voicesJonathon Porritt: The wild tiger population is thought to have dropped by 97 per cent since 1900
News
news
Arts and Entertainment
Story line: Susanoo slays the Yamata no Orochi serpent in the Japanese version of a myth dating back 40,000 years
arts + entsApplying the theory of evolution to the world's many mythologies
Life and Style
Popular plonk: Lambrusco is selling strong
Food + drinkNaff Seventies corner-shop staple is this year's Aperol Spritz
PROMOTED VIDEO
News
Gardai wait for the naked man, who had gone for a skinny dip in Belfast Lough
newsTwo skinny dippers threatened with inclusion on sex offenders’ register as naturists criminalised
News
Shake down: Michelle and Barack Obama bump knuckles before an election night rally in Minnesota in 2008, the 'Washington Post' called it 'the fist bump heard round the world'
newsThe pound, a.k.a. the dap, greatly improves hygiene
Arts and Entertainment
La Roux
music
Arts and Entertainment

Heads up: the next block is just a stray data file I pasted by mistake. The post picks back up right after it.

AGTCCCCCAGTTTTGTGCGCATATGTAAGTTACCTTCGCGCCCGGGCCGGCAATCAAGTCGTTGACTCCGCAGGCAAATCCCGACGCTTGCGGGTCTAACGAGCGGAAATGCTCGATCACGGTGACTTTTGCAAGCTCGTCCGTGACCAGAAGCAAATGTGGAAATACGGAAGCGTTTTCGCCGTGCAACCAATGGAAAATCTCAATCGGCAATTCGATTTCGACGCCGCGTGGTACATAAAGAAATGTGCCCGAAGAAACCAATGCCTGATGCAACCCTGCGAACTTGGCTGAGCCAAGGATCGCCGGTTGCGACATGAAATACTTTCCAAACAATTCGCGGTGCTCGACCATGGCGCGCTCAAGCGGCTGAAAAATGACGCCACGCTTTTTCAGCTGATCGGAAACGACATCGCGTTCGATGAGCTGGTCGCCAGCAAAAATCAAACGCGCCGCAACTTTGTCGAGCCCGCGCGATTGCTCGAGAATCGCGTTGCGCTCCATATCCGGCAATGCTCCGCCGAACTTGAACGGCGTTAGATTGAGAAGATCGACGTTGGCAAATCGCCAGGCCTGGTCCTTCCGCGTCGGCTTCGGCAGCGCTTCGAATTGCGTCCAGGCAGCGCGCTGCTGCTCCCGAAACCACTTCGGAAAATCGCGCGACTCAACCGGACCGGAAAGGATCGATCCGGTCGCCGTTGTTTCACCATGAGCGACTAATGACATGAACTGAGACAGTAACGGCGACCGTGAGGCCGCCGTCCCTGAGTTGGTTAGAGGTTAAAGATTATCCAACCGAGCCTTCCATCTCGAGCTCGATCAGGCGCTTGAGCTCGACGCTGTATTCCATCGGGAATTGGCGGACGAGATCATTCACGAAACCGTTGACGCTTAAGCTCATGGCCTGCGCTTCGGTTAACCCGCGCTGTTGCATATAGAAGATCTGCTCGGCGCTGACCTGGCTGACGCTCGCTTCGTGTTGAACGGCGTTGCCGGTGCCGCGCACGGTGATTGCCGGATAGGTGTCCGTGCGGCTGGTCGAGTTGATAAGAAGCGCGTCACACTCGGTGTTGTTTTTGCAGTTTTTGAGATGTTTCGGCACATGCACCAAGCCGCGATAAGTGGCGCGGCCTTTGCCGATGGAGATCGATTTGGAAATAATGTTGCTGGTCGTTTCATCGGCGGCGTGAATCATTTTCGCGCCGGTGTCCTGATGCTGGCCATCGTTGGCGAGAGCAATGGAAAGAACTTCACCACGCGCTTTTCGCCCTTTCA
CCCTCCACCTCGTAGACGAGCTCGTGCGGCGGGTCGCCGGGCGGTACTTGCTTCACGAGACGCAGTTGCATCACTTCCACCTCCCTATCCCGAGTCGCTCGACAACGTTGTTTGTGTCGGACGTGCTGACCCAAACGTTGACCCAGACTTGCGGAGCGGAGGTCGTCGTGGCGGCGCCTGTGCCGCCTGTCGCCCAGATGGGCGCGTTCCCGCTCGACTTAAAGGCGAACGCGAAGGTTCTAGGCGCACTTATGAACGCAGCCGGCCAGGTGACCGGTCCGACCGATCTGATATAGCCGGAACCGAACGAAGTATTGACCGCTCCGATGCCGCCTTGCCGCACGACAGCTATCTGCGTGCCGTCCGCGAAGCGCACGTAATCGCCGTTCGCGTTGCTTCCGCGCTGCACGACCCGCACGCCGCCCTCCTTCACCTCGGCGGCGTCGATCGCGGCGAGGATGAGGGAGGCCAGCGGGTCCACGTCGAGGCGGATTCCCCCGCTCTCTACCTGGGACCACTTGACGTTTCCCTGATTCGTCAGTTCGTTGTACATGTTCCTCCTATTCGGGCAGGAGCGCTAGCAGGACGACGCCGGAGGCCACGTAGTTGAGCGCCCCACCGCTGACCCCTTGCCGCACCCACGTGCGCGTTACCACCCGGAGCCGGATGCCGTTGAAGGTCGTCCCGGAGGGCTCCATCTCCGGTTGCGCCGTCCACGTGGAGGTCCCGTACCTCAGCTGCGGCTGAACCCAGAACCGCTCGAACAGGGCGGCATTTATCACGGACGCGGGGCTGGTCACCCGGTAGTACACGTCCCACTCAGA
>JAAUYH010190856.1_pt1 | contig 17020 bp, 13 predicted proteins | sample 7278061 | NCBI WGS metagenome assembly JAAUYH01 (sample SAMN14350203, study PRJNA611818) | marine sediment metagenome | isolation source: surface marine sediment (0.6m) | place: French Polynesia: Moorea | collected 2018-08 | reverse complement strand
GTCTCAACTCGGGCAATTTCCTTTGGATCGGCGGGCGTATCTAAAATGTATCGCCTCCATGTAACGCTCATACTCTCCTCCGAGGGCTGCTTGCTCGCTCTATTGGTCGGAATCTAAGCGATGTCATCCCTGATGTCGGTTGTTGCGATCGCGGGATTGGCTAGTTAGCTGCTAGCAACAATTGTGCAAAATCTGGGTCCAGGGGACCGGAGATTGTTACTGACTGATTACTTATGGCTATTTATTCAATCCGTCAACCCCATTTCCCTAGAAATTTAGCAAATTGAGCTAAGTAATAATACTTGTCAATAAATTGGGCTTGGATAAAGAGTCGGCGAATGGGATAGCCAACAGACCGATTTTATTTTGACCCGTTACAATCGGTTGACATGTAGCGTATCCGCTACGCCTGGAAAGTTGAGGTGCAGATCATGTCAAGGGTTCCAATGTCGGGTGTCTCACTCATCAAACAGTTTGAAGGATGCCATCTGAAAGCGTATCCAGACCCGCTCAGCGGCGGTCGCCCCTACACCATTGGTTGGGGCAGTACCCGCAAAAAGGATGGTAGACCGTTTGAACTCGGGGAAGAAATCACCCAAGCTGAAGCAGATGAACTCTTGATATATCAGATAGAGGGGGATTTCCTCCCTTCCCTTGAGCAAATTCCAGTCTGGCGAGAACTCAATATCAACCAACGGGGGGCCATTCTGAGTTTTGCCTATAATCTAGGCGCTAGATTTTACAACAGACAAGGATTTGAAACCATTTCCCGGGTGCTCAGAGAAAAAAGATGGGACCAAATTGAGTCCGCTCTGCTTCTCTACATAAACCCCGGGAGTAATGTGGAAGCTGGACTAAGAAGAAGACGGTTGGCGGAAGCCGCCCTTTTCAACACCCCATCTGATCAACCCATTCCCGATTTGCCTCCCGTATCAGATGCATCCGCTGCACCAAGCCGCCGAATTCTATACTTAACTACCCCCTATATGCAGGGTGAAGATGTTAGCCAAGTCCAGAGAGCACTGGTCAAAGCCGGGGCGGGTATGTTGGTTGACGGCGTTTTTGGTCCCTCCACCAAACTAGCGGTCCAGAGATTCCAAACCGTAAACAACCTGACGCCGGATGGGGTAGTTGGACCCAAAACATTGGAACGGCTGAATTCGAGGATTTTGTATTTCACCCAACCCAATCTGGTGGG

Graham Fellows as John Shuttleworth
comedySean O'Grady joins Graham Fellows down his local Spar
News
people
News
Ross Burden pictured in 2002
people
News
Elisabeth Murdoch: The 44-year-old said she felt a responsibility to 'stand up and be counted’'
media... says Rupert Murdoch
Arts and Entertainment
tv
Extras
indybest
Latest stories from i100
Have you tried new the Independent Digital Edition apps?
iJobs Job Widget
iJobs Student

Junior / Graduate Application Support Engineer

£26000 per annum: Ashdown Group: A highly successful international media organ...

Year 1 Teacher

£12 - £90 per day: Randstad Education Hull: Randstad Education require a year ...

Primary Teacher - Hull

£90 - £120 per day: Randstad Education Hull: Are you a flexible and inspiratio...

SEN Teaching Assistant Runcorn

£50 per day: Randstad Education Cheshire: SEN Teaching Assistant EBD , Septemb...

Independent Dating
and  

By clicking 'Search' you
are agreeing to our
Terms of Use.

Day In a Page

A new Russian revolution: Cracks start to appear in Putin’s Kremlin power bloc

A new Russian revolution

Cracks start to appear in Putin’s Kremlin power bloc
Eugene de Kock: Apartheid’s sadistic killer that his country cannot forgive

Apartheid’s sadistic killer that his country cannot forgive

The debate rages in South Africa over whether Eugene de Kock should ever be released from jail
Standing my ground: If sitting is bad for your health, what happens when you stay on your feet for a whole month?

Standing my ground